At first glance, a book that casts the monster from Beowulf, Grendel, as the central character may look like just another “revisionist” tale, or even one of the current crop of modern day / classic mash-ups.
But this book is far more than that.
Here Grendel is cast as a thinking monster, reacting to the myths spun by a harper – The Shaper – about him and the nature of the world.
The duality of fate and free will is what drives Grendel to do the things he does – violent things, terrible things, things The Shaper expects him to do. And while this happens, Heorot (the main target of Grendel’s rage) slays and… Read more
This is a truly splendid book, which is probably the best single introduction to the general biology of birds I have seen. I can’t claim to have read it from cover – its not that kind of book. But I have read the sections about my favourite groups of birds and dipped into many to the other parts in passing.
The book comes in three unequally sized parts – the first eight chapters are about broad aspects of bird biology, the 9th chapter is about “Birds and Humans” and the 10th chapter is an account of the bird families of the world. This final chapter makes up about ˝ of the book.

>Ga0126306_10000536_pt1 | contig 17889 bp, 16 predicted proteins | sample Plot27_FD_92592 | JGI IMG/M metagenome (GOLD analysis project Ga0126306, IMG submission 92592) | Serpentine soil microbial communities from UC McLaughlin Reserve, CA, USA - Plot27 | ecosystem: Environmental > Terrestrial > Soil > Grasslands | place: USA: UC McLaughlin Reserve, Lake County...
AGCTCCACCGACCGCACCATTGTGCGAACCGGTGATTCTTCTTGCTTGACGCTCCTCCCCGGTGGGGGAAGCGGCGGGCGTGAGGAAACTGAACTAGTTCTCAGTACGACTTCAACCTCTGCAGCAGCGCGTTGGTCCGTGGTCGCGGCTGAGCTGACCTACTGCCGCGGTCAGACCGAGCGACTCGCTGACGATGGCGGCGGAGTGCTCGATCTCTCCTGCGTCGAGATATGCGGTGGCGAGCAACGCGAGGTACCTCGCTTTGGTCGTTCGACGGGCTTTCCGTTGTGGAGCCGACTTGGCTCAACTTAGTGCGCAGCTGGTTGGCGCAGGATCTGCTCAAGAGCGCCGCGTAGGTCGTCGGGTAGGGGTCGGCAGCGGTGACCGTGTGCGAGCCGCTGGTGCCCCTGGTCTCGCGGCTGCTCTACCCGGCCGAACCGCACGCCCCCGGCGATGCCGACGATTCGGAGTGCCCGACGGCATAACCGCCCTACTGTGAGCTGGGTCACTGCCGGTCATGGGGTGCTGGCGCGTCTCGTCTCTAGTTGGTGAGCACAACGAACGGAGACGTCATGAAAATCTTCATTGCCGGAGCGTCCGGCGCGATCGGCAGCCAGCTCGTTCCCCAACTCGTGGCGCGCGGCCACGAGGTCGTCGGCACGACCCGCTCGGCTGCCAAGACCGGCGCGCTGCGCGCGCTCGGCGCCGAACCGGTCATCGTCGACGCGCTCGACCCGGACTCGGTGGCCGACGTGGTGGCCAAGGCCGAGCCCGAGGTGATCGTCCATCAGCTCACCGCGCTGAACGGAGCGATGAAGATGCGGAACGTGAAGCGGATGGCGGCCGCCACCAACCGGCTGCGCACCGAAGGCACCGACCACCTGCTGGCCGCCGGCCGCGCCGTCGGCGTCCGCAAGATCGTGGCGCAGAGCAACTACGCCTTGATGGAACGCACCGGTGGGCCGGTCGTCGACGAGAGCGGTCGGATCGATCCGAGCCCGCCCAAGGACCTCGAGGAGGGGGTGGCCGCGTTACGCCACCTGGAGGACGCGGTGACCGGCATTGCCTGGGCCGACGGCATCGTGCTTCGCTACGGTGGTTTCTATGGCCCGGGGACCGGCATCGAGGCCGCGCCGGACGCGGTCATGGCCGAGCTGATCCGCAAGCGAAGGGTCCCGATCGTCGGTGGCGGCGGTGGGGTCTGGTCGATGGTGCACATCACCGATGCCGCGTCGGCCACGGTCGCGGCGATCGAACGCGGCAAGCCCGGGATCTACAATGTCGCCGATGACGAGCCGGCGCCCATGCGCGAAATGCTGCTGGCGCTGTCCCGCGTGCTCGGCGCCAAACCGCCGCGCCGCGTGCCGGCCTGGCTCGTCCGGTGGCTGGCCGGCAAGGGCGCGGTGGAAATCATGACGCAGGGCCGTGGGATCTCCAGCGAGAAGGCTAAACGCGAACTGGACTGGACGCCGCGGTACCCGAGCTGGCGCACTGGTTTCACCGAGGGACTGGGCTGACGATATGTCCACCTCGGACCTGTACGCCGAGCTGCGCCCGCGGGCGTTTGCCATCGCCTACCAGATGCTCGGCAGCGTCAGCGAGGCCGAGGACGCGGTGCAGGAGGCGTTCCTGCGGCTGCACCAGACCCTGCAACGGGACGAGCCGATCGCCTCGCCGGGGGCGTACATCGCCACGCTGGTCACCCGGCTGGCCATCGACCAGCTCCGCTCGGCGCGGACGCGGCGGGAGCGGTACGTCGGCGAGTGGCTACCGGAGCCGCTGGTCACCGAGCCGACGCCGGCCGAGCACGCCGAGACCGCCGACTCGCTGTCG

If chapter nine – ie the interactions between humans are birds is you key interest you… Read more
This book examines how a whole range of “social indicators” – such as life expectancy and GCSE results – vary as you travel along London’s central line.
This is a rail line that runs in an arc from West to East through London. Taken as a (presumably mythical) journey over a single day, the aspects of life that vary along the line – and often between stops are looked at in two ways!
Firstly they are illustrated by dialogues between people who live in the area of the relevant tube station and secondly by brief reference to actual statistics.
I had a small problem with both of these – in the dialogues I did loose track a couple of times (no pun intended!) and… Read more